The trial includes a 5G smartphone form factor test device with a Qualcomm Snapdragon X50 5G modem

Vodafone UK said it has begun lab tests of a 5G smartphone form factor test device with a Qualcomm Snapdragon X50 5G modem using Ericsson radio equipment at the Vodafone Technology Centre in Newbury.

Vodafone is using a smartphone form factor test device with a Qualcomm Snapdragon X50 5G modem and antenna modules with integrated RF (radio frequency) transceiver, RF front-end and antenna elements.

The latest test is part of Vodafone’s UK-wide trial of 5G in Birmingham, Bristol, Cardiff, Glasgow, Liverpool, London and Manchester. Earlier this week, Vodafone engineers in Salford, Greater Manchester, downloaded an hour and 45 minute-length movie over 5G in just 24 seconds. The same movie over fast 4G (using carrier aggregation) took one minute and 35 seconds to download, Vodafone said.

“We made the UK’s first live 5G 3D holographic call between Manchester and Newbury five months ago. Soon after, we carried the UK’s first 5G call over a live mobile network. Now, we are testing technology that will power 5G smartphones,” said Vodafone UK CEO Nick Jeffery.

“We’re making headway on mobile devices as an integral part of the 5G ecosystem,” said Thomas Noren, head of 5G commercialization for Ericsson. “Ericsson continues to drive the commercial readiness of 5G by future-proofing this ecosystem. Together with Qualcomm, we continue to advance the testing of 5G NR networks with mobile devices and support Vodafone in deploying 5G across the UK.”

Enrico Salvatori, senior vice president and president, Qualcomm EMEA, said that his company is “excited to be working with Vodafone and Ericsson as we head towards 5G commercialization. These tests will be instrumental in defining and refining the 5G services consumers will be able to access.”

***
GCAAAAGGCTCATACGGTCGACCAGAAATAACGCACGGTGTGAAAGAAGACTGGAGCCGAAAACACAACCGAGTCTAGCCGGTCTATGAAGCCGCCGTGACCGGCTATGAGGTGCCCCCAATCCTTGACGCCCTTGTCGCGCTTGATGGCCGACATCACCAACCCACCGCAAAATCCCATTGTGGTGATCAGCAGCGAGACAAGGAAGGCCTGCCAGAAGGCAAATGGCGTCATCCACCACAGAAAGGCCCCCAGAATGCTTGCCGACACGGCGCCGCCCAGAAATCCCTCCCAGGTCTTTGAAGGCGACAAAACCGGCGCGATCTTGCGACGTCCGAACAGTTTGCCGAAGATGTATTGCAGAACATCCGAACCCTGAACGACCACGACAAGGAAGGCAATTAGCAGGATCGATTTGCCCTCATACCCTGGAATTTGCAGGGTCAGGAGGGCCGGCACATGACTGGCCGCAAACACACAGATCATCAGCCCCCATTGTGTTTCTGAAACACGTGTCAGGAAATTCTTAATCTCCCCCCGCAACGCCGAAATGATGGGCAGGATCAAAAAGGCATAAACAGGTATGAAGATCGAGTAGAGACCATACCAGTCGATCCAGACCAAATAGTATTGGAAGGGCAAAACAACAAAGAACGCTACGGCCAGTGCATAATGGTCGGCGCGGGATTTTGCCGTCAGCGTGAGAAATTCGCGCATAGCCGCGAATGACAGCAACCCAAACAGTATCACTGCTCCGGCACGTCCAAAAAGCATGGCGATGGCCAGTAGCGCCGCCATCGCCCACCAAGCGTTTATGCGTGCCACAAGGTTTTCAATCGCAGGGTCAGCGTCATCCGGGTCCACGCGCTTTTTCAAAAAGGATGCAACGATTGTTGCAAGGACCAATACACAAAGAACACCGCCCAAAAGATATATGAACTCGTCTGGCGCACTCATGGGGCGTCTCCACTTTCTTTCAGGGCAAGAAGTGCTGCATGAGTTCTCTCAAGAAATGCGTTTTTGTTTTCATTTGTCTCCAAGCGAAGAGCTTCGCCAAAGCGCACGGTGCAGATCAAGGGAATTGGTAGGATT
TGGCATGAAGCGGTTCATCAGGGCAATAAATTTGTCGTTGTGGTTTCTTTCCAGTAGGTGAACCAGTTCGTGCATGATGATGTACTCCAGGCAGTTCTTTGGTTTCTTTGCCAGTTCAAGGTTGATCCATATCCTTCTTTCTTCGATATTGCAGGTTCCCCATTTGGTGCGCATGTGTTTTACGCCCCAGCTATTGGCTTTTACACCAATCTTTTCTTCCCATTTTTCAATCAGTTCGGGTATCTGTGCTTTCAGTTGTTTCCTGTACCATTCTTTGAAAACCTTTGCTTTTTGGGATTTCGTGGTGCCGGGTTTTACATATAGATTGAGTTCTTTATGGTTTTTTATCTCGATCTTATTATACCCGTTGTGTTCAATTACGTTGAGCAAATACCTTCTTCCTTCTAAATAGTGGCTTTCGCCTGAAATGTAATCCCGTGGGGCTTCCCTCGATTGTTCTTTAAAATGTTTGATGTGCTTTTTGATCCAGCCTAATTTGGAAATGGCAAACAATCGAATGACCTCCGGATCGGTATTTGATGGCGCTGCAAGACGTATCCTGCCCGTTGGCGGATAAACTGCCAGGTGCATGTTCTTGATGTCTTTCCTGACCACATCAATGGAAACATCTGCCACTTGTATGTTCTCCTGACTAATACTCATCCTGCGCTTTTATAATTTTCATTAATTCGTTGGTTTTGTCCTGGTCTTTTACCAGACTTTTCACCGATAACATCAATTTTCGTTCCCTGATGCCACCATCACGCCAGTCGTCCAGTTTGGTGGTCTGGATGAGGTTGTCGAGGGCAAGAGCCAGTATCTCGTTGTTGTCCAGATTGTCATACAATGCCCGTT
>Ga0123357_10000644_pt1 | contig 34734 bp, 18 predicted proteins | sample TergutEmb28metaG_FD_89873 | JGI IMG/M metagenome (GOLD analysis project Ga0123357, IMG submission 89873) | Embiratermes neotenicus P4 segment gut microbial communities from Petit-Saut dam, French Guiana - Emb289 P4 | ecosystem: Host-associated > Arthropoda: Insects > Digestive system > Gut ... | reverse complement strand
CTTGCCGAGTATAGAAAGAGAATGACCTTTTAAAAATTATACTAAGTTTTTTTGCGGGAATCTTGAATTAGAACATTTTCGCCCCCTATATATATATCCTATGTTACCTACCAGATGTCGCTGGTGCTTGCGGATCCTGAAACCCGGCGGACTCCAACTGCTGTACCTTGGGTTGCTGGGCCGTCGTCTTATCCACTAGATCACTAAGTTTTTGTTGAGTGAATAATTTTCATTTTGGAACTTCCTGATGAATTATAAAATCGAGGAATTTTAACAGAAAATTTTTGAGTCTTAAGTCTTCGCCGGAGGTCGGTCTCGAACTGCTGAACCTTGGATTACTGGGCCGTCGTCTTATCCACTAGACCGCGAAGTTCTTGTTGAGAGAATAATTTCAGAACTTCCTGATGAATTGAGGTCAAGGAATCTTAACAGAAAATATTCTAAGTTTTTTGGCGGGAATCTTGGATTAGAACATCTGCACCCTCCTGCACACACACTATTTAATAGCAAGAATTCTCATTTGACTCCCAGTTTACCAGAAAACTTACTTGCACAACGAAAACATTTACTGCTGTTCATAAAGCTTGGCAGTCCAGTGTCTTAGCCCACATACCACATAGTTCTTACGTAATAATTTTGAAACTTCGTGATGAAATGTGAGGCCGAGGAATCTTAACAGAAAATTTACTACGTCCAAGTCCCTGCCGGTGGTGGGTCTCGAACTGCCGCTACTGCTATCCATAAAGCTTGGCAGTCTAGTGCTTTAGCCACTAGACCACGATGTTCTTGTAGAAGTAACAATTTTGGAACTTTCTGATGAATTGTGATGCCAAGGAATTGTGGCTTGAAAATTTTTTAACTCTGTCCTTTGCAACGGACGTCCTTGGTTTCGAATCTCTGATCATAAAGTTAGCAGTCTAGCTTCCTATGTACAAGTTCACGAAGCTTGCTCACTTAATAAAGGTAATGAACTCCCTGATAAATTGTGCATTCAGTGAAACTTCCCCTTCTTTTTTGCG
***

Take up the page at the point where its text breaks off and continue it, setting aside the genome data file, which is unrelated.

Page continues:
Vodafone aims to commercially launch 5G services in the U.K in 2020, the telco has previously said. However, the initial 5G trials in seven cities across the country will allow the company to start limited deployments in dense urban areas in some markets during 2019.

In April 2018, Vodafone tested the 3.4 GHz radio spectrum band on a live 5G network, which ran between Manchester and the company’s headquarters in Newbury. In order to carry out the 5G spectrum test, Vodafone used a site at its Manchester contact center, which houses around 1,000 customer service employees, and its offices in Newbury. The test relied on massive MIMO technology combined with 3.4 GHz running over the telco’s core 4G network.

Last year, U.K. telcos obtained spectrum for the future provision of 5G services. Vodafone won 50 megahertz of spectrum in the 3.4GHz band after paying £378 million ($498 million). BT-owned EE won 40 megahertz for which it paid £303 million. Three secured 20 megahertz of 3.4 GHz spectrum at a cost of £151.3 million, while Telefónica-owned O2 picked up 40 megahertz for £318m.



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